For the past four years, I have worried about the increasing hostility between Americans, as well as our country’s regression into racist attitudes I had hoped were long gone. Moreover, the COVID-19 pandemic has shown that we need leaders who listen to the science about the virus. I believed that Harris was the answer not only to my prayers but those of many others. 

When Harris suspended her bid from the presidential race Dec. 3, 2019, I was heartbroken. I took to Facebook to encourage those who also supported Harris. She might have dropped out, but I (and others) pointed out that Biden could still choose her as his running mate. Thus began my crusade for a Biden/Harris ticket. When Biden announced Harris as his running mate Aug. 11, it not only made me happy but also made me feel that anything is possible. 

Kamala Harris has helped restore my faith in myself because of her gracious spirit. My father’s recent death from Alzheimer’s complications and my emotional health left my personal needs unattended. So, Instead of campaigning, I decided to return to school to study journalism. I want to write about people in the political arena like Harris, who have given women a newfound perception of what the future of ourselves—those of our grandmothers, mothers, aunts, cousins, sisters, nieces and girlfriends—can be. We can envision our ensuing years full of hope as we continue to strive for equality with strength and perseverance. Harris’s role as vice president will open more doors to nontraditional jobs for women as well as closing the gender gap in the White House and throughout the United States of America.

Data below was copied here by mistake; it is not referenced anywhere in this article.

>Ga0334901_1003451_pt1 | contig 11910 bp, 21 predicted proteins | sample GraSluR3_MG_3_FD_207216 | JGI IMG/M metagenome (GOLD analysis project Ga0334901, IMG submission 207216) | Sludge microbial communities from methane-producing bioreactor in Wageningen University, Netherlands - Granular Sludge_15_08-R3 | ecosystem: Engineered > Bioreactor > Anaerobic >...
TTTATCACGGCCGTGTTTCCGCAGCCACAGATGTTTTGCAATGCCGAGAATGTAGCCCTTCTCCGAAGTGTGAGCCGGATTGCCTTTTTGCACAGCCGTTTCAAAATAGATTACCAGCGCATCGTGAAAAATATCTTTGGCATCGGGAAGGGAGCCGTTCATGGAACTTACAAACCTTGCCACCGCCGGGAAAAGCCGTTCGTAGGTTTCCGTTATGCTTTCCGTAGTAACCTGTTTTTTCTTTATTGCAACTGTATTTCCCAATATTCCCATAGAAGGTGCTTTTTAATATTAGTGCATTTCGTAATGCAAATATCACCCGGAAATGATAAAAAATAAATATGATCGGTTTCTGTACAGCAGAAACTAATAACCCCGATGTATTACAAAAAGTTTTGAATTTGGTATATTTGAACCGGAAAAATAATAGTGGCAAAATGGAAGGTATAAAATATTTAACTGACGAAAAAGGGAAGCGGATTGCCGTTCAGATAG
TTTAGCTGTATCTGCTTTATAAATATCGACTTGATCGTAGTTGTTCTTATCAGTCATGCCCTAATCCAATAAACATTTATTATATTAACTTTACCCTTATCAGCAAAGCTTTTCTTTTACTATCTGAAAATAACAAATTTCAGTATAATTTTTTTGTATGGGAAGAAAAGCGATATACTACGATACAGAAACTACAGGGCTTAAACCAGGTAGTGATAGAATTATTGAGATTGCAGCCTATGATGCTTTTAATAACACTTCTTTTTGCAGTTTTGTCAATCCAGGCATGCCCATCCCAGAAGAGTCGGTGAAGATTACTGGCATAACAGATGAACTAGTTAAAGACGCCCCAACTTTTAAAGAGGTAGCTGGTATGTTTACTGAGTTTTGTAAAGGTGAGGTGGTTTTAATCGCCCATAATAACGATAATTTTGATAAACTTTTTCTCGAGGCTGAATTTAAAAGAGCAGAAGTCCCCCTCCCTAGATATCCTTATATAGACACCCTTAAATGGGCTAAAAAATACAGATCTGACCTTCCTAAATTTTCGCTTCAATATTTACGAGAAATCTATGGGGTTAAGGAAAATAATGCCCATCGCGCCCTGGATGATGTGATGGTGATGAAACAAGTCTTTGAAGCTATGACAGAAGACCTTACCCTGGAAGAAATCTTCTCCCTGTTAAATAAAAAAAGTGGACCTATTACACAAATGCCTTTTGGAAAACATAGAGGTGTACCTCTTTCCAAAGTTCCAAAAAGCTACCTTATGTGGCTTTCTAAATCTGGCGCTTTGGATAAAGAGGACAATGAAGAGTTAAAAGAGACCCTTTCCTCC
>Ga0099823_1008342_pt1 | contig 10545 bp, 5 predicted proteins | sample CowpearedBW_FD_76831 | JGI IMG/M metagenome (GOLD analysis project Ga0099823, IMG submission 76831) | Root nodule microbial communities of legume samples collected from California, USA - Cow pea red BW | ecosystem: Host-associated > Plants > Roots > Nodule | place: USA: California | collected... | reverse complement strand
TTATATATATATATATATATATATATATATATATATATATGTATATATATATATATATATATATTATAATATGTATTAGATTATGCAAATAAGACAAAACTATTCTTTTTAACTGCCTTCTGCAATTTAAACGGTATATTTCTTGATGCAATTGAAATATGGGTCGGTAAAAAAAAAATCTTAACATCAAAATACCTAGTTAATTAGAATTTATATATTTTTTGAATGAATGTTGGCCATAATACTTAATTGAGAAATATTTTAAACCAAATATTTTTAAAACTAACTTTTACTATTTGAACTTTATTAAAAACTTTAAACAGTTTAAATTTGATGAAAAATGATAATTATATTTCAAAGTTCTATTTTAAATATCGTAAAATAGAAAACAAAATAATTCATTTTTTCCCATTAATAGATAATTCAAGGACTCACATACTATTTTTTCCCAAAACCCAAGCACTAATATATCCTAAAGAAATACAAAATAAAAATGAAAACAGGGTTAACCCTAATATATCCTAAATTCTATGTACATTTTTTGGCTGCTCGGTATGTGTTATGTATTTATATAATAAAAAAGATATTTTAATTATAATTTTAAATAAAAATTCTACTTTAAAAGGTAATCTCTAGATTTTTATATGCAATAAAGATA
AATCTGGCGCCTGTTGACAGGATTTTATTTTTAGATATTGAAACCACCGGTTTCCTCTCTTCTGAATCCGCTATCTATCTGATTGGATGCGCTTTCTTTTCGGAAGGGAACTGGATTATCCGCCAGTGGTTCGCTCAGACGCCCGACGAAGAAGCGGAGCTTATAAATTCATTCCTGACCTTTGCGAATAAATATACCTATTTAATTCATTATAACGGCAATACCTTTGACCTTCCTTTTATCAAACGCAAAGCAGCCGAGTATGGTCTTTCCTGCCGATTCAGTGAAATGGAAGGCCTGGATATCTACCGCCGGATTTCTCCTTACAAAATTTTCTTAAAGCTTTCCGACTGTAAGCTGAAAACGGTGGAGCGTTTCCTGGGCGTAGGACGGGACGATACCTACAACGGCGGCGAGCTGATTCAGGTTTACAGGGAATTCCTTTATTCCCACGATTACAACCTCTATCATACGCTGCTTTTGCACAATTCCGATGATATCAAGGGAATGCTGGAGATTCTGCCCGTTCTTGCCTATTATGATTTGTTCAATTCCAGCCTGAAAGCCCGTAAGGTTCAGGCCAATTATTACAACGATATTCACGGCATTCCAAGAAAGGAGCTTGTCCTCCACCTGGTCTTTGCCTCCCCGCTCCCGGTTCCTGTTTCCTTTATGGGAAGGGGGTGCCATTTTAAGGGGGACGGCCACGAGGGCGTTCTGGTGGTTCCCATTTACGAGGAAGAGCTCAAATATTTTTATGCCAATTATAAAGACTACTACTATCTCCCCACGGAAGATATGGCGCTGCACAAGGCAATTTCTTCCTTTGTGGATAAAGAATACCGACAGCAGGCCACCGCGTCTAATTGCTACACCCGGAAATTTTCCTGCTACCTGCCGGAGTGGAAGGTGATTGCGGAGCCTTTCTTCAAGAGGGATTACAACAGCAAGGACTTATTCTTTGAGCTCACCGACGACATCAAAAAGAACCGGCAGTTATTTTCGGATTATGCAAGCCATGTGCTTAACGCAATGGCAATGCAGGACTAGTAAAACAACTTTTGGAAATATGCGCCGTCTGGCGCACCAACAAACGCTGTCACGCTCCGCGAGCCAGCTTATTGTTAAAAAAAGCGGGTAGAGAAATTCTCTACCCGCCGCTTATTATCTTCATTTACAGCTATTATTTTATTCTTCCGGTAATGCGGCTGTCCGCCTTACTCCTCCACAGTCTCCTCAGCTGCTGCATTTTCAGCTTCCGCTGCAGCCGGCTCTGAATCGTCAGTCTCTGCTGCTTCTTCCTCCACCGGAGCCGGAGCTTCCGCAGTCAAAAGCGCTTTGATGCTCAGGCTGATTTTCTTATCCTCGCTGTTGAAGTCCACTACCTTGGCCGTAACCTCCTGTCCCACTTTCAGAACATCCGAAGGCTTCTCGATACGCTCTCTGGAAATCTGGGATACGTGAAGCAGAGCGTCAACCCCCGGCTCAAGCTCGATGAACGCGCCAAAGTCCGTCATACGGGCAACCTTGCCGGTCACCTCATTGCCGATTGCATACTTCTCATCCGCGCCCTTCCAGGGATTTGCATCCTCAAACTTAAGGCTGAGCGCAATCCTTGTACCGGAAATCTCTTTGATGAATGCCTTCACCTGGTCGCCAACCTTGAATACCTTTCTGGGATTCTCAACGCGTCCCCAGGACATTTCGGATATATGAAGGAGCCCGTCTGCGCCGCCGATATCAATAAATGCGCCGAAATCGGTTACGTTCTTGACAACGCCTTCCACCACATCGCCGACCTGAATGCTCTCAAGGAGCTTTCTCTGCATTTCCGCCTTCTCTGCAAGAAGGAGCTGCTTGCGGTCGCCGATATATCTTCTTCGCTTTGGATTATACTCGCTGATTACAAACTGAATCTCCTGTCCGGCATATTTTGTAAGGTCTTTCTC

Time froze on Nov. 7 when CNN called the election for Joe Biden and Kamala Harris. I cried many happy tears for our woman vice president-elect and for the hope of our nation under a new president; one who promises to be a president for all people. Harris may have lost this chance to become president, but she will serve in the country’s second highest office. 

Biden has said that he will be an “American president.” And as Harris pledged some time ago, she will be “Kamala for the people.” I can’t wait to see what they will do for all of us.